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What We Get Wrong About Grieving

More than an action, this pre-installed setting is on-board to help us heal.

Key points

  • Advances in neuroimaging are helping people better understand psychological reactions and responses to grief.
  • Just as someone is changed by the arrival of a loved one into their life, they are altered by their departure.
  • Grieving isn’t the problem: It is a solution, hardwired to help individuals navigate the pain of loss. 

Recently, I was asked, “How long does it typically take to get through grief?”

If you’re well-acquainted with grief, you may already know that this is a trick question.

It’s normal to want to exit out of the painful experience you’re feeling, so it’s a reasonable question to ask. In the early days of my grief, I asked it, too.

However, I was not comforted by the answer: “It takes as long as it takes.”

Ugh. What does that even mean? What do I need to do to hurry things along? Are we talking months or years?

I practically begged for a timeframe, which, for me, felt like it would have been better than the vague, timeless alternative. I asked clinicians, read books, and watched TED talks, but I couldn’t find anyone willing to give me an estimate for my grief relief.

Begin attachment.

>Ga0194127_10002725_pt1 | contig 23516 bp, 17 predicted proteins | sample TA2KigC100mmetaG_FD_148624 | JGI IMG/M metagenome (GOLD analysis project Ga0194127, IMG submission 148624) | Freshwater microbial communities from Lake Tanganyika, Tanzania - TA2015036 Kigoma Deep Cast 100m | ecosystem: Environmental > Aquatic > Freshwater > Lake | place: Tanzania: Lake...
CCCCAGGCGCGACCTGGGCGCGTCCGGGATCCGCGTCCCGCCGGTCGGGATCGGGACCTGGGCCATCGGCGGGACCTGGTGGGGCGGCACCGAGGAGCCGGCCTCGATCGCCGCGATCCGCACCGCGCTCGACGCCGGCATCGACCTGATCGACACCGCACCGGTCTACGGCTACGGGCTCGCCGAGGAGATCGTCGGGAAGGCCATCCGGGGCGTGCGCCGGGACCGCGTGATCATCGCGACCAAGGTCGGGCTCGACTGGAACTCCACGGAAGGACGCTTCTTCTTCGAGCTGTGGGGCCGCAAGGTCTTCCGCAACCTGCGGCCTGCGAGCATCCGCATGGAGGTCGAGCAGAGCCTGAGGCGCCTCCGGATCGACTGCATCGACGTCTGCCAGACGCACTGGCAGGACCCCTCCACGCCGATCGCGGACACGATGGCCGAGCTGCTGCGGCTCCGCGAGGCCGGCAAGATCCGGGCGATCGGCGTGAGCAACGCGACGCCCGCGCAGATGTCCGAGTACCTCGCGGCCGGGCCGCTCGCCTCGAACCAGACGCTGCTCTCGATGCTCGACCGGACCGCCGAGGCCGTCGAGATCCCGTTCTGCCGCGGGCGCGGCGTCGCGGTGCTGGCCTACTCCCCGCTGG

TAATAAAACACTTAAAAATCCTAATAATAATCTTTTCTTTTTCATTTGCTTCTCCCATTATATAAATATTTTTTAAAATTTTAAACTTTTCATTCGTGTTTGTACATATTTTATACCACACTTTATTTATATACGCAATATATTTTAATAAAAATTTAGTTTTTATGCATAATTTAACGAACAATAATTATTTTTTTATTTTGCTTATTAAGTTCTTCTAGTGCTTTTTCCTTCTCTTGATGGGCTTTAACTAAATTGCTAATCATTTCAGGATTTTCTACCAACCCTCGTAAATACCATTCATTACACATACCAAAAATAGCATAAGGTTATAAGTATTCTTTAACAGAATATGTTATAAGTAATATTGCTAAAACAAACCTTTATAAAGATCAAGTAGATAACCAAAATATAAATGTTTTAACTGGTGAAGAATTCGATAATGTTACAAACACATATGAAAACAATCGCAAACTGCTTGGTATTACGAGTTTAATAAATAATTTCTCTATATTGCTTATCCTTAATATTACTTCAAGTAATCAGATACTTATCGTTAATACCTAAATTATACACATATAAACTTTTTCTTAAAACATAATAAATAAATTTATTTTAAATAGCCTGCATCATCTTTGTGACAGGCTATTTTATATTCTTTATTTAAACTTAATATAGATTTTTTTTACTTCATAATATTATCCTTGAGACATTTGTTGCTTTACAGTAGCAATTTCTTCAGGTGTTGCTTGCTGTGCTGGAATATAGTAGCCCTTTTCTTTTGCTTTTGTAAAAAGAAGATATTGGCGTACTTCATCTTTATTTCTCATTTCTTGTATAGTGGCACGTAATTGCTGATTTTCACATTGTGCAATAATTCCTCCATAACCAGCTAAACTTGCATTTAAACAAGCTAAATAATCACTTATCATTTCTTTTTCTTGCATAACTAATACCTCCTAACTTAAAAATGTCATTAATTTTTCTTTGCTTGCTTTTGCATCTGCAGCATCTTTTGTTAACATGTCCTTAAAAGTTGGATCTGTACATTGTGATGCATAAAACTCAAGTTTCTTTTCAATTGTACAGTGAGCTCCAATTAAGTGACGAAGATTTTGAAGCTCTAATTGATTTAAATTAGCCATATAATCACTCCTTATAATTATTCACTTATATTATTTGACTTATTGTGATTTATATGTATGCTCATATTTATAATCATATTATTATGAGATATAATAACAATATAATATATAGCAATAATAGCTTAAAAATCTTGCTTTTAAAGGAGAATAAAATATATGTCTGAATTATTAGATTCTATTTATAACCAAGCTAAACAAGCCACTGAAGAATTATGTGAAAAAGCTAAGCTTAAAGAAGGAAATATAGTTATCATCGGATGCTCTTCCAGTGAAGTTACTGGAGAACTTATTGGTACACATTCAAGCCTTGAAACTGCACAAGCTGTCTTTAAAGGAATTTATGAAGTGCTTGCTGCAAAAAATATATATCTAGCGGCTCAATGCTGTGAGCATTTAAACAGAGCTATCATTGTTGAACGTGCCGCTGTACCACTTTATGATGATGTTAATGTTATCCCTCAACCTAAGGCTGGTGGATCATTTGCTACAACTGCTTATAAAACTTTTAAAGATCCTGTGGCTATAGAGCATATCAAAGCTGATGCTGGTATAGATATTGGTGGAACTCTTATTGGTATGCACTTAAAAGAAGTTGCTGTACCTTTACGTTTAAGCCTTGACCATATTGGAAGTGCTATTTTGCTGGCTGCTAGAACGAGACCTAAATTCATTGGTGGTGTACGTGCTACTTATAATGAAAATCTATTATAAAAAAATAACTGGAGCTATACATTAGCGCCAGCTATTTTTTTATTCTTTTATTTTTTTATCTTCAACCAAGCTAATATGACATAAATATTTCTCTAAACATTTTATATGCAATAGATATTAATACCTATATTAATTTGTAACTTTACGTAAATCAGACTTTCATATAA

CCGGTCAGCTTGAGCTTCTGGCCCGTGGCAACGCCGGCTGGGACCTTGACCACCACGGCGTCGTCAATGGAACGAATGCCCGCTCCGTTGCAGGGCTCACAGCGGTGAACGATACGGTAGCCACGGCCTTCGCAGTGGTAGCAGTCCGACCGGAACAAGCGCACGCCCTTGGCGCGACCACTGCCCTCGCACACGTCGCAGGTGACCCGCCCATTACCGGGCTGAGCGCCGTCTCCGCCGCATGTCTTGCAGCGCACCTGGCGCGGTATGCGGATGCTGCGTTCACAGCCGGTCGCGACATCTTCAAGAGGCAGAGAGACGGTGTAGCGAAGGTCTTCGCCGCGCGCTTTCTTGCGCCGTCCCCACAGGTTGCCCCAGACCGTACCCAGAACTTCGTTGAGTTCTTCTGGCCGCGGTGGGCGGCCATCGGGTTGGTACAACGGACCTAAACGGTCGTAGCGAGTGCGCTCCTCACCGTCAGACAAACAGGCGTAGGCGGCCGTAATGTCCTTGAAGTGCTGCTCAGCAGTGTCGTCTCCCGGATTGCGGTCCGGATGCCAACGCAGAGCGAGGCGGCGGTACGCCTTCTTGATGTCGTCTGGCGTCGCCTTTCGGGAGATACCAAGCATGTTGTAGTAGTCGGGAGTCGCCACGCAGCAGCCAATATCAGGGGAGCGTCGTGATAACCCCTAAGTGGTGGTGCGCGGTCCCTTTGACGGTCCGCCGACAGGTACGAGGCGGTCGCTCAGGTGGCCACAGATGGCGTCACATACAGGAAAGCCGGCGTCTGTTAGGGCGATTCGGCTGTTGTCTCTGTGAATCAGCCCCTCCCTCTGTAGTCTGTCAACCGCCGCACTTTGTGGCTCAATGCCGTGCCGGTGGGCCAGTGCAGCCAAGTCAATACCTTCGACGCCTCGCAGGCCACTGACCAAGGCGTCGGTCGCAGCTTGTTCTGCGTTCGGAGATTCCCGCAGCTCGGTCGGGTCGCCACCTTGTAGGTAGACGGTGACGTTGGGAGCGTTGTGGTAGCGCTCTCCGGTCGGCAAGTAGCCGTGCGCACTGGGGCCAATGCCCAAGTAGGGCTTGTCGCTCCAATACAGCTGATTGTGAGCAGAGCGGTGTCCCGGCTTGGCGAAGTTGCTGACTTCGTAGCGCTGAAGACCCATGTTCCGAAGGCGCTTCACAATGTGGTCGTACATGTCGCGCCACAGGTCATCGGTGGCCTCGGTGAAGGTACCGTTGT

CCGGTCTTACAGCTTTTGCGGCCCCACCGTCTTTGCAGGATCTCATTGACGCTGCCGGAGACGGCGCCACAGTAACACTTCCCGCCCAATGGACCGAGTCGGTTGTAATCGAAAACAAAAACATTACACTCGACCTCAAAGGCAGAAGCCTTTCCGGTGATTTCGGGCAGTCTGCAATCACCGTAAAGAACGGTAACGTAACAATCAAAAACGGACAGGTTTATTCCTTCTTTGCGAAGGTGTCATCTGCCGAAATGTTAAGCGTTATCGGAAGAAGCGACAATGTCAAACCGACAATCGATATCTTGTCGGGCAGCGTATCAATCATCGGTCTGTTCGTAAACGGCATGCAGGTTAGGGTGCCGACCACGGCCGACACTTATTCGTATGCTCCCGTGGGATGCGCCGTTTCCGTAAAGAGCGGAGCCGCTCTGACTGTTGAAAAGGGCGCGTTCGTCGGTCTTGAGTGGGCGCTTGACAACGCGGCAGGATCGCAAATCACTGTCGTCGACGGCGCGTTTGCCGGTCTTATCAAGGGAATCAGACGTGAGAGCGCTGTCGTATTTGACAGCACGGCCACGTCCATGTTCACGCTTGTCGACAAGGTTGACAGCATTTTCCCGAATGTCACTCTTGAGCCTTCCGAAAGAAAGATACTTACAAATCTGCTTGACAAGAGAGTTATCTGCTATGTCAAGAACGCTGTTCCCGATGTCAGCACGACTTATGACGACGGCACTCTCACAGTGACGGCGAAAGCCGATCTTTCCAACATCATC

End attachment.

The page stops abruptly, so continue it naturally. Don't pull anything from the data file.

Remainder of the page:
Since then, I’ve learned a lot about grief. I now understand that grieving isn’t a time-bound experience and that it’s different for everyone. I also recognize that “getting through” grief isn’t the same as “getting through” other troublesome situations. At least not in the way I was thinking.

Consider, for example, unwanted experiences like travel delays or a never-ending auto repair. Both are inconvenient, frustrating, and disruptive, but both tend to include time estimates. Knowing how long we’ll be driving a loaner vehicle helps us to endure the discomfort because, with that data, we can conceptualize time and construct a plan to help us withstand the wait.

Our brains like that.

But building a plan for our grief requires more than enduring an unplanned night in the airport or three weeks in a rental car.

That’s because grief is more than something we feel when we experience the death of a beloved relationship or the death of a loved one. The absence of our loved ones changes us.

Navigating grief